On April 6th, Urbanarium convened climate change experts to brainstorm ideas for our next competition by discussing what can design do for climate change. This journal entry, written by Arden Henley of the Green Technology Education Centre (GTEC), is a reflection based on conversations and notes from participants at the workshop. GTEC is working to create a climate response centre in Vancouver. This workshop took place at the Museum of Vancouver built on the unceded, traditional and ancestral homelands of the Musqueam, Squamish, and Tsleil-Waututh Nations. Vanier Park was once an ancestral Squamish village called Seńákw. The colonial BC government made the land a reserve in 1877, naming in Kitsilano Indian Reserve No. 6. In 1913 the Indigenous people of Seńákw were forced out of their homes and barged to other Reserves at North Vancouver and Howe Sound.
After the workshop, T’uy’t’tanat-Cease Wyss, Indigenous plant diva from the Squamish Nation, gave us a tour of the Unity Plant Garden she created in the central courtyard of the Museum that brings Indigenous plants, like chocolate lilies that used to cover Seńákw, back to the land.
As the impacts of climate change and reconciliation become more apparent, more frequent and more intense will the built environment learn or stand still and mute awaiting its fate? Will an evolving built environment evoke hope or its intransigence add to despair?
In a room at the Vancouver Museum, overlooking the Salish Sea in early spring, Urbanarium gathered architects, designers, planners, academics and more to imagine what a climate change responsive, built environment in Metro Vancouver could look like.
Architects and city planners speak the lingua franca of the built environment, whose intimate effects on us we take for granted, rather than appreciate as one of the ways our consciousness takes material form and links to the natural world. Architects and planners translate dreams and stories into the language of pattern and structure, the language of shape and line, form and materials, canals and roads, land use and zones. They are artists who work within the constraints of function and code. Their conversations create, re-create and maintain our homes, places of work and whatever sanctuaries we afford ourselves.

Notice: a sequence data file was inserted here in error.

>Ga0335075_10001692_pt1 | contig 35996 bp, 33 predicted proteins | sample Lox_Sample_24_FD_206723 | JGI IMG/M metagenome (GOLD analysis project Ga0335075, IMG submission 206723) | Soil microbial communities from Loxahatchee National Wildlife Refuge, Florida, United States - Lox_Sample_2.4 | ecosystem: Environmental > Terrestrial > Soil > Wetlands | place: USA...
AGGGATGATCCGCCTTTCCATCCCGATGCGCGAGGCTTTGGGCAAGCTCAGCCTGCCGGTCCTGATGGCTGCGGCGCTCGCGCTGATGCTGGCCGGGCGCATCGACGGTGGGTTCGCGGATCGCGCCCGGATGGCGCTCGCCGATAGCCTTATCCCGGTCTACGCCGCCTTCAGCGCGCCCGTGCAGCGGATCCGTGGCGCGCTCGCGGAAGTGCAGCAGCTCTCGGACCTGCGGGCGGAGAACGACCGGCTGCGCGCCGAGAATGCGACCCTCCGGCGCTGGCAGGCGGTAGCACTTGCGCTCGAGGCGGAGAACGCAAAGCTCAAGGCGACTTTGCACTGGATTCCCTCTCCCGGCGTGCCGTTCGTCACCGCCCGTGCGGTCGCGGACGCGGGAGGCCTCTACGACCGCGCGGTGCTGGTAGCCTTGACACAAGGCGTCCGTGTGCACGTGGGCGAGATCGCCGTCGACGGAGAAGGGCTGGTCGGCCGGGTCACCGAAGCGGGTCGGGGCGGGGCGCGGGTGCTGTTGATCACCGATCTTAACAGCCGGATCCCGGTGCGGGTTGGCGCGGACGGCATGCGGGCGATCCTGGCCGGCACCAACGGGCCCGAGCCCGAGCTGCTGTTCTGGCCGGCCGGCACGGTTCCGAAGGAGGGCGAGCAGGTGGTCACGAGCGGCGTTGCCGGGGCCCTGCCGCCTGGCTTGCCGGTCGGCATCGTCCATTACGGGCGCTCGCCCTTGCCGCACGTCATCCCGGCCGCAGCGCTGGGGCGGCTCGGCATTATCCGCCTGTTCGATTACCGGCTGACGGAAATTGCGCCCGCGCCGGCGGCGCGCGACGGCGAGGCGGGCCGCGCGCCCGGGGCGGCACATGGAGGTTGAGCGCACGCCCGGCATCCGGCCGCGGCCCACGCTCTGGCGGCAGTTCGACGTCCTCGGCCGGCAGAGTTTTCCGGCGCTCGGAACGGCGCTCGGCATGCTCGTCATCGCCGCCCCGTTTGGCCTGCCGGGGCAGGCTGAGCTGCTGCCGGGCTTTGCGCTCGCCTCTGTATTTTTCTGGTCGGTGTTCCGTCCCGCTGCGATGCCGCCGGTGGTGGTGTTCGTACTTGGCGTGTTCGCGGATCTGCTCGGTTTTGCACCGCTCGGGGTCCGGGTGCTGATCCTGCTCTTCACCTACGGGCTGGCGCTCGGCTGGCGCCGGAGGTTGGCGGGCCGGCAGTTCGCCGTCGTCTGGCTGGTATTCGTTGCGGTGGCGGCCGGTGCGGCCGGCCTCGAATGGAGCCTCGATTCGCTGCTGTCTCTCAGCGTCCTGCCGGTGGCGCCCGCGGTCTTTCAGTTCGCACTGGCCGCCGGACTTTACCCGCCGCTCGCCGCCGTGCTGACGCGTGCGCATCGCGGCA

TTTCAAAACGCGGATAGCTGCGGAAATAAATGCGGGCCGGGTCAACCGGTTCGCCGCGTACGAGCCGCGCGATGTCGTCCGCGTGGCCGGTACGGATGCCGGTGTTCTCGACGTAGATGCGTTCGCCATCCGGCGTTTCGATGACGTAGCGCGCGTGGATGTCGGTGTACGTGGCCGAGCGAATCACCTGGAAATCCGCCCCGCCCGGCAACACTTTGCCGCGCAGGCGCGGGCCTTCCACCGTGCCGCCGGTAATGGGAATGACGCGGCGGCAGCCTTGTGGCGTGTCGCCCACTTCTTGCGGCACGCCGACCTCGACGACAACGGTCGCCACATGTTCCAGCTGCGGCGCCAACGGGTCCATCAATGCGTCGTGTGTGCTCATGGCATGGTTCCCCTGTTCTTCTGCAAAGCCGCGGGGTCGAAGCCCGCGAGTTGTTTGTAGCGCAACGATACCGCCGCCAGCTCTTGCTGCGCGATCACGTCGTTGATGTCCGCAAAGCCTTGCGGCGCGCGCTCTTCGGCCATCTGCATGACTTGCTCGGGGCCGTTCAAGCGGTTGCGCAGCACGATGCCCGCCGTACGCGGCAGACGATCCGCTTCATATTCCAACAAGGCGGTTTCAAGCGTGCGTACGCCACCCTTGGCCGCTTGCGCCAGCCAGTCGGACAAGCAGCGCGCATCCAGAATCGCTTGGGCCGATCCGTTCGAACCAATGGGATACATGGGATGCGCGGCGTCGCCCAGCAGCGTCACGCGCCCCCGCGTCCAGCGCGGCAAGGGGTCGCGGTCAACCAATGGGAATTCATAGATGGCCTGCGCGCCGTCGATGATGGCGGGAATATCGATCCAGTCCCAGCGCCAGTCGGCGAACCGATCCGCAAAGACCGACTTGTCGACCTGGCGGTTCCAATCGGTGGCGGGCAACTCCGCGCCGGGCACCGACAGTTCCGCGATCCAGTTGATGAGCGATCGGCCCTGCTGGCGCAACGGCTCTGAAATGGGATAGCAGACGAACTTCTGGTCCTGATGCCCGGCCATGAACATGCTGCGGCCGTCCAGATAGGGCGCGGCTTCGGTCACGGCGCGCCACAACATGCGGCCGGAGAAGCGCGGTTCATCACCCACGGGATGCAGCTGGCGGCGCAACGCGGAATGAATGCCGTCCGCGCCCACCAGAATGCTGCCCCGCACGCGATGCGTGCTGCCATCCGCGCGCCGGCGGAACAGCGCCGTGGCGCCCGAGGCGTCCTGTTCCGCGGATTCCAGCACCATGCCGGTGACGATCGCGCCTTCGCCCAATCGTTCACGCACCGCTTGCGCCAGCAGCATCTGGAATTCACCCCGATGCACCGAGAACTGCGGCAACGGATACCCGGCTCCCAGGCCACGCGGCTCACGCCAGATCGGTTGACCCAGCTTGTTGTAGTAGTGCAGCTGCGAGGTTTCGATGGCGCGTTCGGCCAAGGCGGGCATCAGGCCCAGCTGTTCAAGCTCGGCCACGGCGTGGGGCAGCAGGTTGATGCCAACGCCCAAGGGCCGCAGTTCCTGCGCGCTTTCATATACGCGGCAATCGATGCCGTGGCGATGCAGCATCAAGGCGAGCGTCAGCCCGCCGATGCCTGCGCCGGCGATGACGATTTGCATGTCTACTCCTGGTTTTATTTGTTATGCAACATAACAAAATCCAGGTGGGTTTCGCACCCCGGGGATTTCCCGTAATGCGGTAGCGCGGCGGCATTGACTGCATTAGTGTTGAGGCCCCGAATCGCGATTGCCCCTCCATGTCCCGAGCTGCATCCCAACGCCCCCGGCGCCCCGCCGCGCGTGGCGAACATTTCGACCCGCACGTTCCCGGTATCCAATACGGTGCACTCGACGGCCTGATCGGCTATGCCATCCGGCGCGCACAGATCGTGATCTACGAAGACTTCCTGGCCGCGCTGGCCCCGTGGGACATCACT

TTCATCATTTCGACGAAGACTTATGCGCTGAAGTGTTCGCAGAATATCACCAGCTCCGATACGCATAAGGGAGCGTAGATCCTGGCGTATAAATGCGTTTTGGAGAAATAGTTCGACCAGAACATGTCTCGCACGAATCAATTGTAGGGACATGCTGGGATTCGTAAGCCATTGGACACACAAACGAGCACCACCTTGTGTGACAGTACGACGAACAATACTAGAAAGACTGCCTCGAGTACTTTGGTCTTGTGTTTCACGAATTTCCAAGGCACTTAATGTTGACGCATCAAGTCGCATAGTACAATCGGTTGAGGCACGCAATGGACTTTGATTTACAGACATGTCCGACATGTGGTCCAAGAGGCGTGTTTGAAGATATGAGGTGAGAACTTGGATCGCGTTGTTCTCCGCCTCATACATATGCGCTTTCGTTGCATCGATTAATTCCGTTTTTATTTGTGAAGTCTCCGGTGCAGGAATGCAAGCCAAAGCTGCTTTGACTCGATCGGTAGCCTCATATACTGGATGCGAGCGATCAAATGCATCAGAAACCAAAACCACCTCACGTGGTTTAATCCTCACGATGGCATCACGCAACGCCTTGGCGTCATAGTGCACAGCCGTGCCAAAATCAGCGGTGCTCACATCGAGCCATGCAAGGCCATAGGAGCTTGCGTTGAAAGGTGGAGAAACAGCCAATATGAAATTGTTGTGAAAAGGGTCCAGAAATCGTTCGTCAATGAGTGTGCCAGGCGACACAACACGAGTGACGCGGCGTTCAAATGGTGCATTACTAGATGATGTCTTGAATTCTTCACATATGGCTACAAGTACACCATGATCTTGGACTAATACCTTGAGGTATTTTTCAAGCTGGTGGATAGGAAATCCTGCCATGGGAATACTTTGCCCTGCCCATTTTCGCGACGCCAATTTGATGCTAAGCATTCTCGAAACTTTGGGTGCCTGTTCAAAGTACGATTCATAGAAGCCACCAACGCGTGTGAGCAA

What changes to the built environment do city planners and architects imagine in response to the impacts of climate change? They do not see an impoverished world, but a different, more local conception of space, more densely inhabited, but, at the same time, on a more human scale. They see living neighbourhoods where arts, public services and commerce are integrated; neighbourhoods with corner stores and boutique manufacturing sites, centres of art, culture and community, schools and university annexes, health centres and recycling depots. Criss-crossing this city of the future, they see walkways, bicycle paths, automated vehicle corridors and electrified public transportation. Underlying it are grey water recovery systems and cisterns. This much quieter urban space invites birds to sing, coyotes to howl and the wind to rustle through the leaves of trees.